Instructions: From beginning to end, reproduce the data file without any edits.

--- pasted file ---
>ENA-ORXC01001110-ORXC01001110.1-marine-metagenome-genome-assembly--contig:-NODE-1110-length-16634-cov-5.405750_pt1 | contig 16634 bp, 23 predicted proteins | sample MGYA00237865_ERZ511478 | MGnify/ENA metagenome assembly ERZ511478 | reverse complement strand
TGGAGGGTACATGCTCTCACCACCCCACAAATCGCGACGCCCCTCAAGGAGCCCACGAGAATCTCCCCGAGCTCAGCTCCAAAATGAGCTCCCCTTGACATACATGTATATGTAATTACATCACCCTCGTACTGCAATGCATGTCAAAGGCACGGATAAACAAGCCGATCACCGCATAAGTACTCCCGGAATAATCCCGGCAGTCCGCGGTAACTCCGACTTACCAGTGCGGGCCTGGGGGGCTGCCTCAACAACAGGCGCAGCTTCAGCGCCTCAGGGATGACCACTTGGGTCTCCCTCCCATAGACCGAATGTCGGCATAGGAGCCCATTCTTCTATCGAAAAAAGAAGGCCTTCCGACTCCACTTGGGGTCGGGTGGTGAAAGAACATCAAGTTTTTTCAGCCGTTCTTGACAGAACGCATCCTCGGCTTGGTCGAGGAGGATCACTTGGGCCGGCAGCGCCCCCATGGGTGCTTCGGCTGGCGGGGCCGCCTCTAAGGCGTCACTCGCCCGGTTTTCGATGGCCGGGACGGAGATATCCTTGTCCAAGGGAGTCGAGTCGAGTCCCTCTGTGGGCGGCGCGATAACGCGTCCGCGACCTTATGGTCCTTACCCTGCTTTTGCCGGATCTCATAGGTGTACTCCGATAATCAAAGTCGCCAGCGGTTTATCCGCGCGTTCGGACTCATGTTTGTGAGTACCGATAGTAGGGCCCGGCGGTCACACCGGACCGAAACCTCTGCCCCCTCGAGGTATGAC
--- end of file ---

>ENA-ORXC01001110-ORXC01001110.1-marine-metagenome-genome-assembly--contig:-NODE-1110-length-16634-cov-5.405750_pt1 | contig 16634 bp, 23 predicted proteins | sample MGYA00237865_ERZ511478 | MGnify/ENA metagenome assembly ERZ511478 | reverse complement strand
TGGAGGGTACATGCTCTCACCACCCCACAAATCGCGACGCCCCTCAAGGAGCCCACGAGAATCTCCCCGAGCTCAGCTCCAAAATGAGCTCCCCTTGACATACATGTATATGTAATTACATCACCCTCGTACTGCAATGCATGTCAAAGGCACGGATAAACAAGCCGATCACCGCATAAGTACTCCCGGAATAATCCCGGCAGTCCGCGGTAACTCCGACTTACCAGTGCGGGCCTGGGGGGCTGCCTCAACAACAGGCGCAGCTTCAGCGCCTCAGGGATGACCACTTGGGTCTCCCTCCCATAGACCGAATGTCGGCATAGGAGCCCATTCTTCTATCGAAAAAAGAAGGCCTTCCGACTCCACTTGGGGTCGGGTGGTGAAAGAACATCAAGTTTTTTCAGCCGTTCTTGACAGAACGCATCCTCGGCTTGGTCGAGGAGGATCACTTGGGCCGGCAGCGCCCCCATGGGTGCTTCGGCTGGCGGGGCCGCCTCTAAGGCGTCACTCGCCCGGTTTTCGATGGCCGGGACGGAGATATCCTTGTCCAAGGGAGTCGAGTCGAGTCCCTCTGTGGGCGGCGCGATAACGCGTCCGCGACCTTATGGTCCTTACCCTGCTTTTGCCGGATCTCATAGGTGTACTCCGATAATCAAAGTCGCCAGCGGTTTATCCGCGCGTTCGGACTCATGTTTGTGAGTACCGATAGTAGGGCCCGGCGGTCACACCGGACCGAAACCTCTGCCCCCTCGAGGTATGAC